Senate panel backs Clinton as secretary of State

WASHINGTON (AP) - The Senate Foreign Relations Committee voted
overwhelmingly on Thursday for Hillary Rodham Clinton to become the
next secretary of State, endorsing President-elect Barack Obama's
promise to take U.S. foreign policy in a new direction.

The 16-1 committee vote paves the way for a full Senate vote
after Obama takes office on Jan. 20. Clinton is not expected to hit
any major roadblocks, with Republicans and Democrats alike praising
her acumen on the issues.

But concerns about her husband's charitable fundraising overseas
remain. Sen. David Vitter of Louisiana, who was among several
Republicans who raised the issue at her confirmation hearing
earlier this week, cast the lone opposing vote.

In a statement released by Vitter's office shortly after the
vote, he called former President Bill Clinton's foundation a
"multimillion dollar minefield of conflicts of interest."
"This could produce explosions at any minute, particularly
concerning the Middle East where we least need them," Vitter said.

Sen. Jim DeMint, R-S.C., said he too remains wary that
contributions to the Clinton charity could pose a problem. But, he
added, he wouldn't stand in the way of her appointment and noted
that Clinton could become one of the nation's best secretaries of
State to date.

Her departure from the Senate has been closely watched because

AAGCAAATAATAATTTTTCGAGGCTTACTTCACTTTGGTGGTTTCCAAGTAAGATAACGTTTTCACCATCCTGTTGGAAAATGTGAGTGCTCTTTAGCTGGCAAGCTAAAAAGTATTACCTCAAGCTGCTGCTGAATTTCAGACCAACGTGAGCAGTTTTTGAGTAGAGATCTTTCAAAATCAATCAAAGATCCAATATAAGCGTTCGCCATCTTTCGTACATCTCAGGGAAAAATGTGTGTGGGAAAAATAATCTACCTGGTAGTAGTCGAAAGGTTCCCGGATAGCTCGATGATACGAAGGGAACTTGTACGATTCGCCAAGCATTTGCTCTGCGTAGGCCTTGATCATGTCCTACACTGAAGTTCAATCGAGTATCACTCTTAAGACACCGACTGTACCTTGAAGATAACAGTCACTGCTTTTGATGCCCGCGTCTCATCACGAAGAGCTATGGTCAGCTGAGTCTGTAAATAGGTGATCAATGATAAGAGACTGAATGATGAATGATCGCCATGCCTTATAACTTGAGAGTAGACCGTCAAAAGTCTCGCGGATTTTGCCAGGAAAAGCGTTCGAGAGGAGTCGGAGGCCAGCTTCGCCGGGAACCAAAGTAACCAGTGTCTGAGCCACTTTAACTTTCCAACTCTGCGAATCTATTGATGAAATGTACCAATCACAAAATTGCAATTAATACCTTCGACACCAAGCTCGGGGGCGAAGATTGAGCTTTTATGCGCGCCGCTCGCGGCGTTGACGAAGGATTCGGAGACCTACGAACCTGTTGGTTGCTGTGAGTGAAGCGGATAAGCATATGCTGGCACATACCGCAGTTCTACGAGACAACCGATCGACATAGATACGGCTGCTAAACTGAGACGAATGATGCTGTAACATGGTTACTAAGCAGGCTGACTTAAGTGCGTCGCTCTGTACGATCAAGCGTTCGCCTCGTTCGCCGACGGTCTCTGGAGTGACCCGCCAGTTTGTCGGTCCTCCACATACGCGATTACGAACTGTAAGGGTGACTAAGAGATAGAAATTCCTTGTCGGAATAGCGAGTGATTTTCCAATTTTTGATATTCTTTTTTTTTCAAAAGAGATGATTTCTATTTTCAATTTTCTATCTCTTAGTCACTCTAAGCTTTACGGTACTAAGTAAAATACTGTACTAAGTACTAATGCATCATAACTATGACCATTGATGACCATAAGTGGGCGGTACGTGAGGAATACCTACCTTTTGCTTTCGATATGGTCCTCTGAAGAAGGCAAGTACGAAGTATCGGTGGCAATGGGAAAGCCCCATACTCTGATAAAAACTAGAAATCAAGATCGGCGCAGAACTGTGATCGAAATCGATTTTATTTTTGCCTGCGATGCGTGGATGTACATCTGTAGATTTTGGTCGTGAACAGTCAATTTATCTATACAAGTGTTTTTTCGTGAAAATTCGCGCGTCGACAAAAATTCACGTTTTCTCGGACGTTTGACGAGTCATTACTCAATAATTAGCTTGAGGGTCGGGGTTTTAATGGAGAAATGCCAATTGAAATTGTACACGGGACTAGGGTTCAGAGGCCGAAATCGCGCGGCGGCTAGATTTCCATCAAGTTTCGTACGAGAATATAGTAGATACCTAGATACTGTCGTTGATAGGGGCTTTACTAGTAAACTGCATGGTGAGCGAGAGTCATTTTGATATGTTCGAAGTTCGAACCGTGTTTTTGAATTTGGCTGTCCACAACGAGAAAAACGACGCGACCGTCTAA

it would give New York Gov. David Paterson, a fellow Democrat, the
power to appoint her successor. Caroline Kennedy, the scion of a
political dynasty, wants the job.

Clinton told the panel earlier this week that the U.S. must
elevate the role of foreign policy and diplomacy in handling tough

"America cannot solve the most pressing problems on our own,
and the world cannot solve them without America," she said. "The
best way to advance America's interest in reducing global threats
and seizing global opportunities is to design and implement global
solutions. This isn't a philosophical point. This is our reality."

On Iraq, Clinton said ending the war is a priority. The first
step will be moving troops out of cities by June, in line with an
agreement already established between the Bush administration and
the Iraqi government. The agreement calls for all U.S. troops to be
gone by the end of 2011. Obama has said he believes the withdrawal
can be accomplished more quickly.

Her testimony invigorated lawmakers, who said they agree that
old-fashioned diplomacy must make a comeback in a U.S. agenda
dominated by war.

"Our nation needs to put proactively more sandals and sneakers
on the ground, in order to prevent having to put boots and bayonets
on the ground in the future," said Sen. Christopher Bond, R-Mo.

Sen. Richard Lugar of Indiana, the Foreign Relations Committee's
top Republican, has proposed that Bill Clinton's foundation reject
any overseas contributions and take other steps to improve

Clinton rejected Lugar's ideas, contending that her agreement to
publish an annual list of the foundation's donors and alert ethics
officials to potential conflicts of interest already goes above and
beyond any ethics regulations.

(Copyright 2009 by The Associated Press. All Rights Reserved.)

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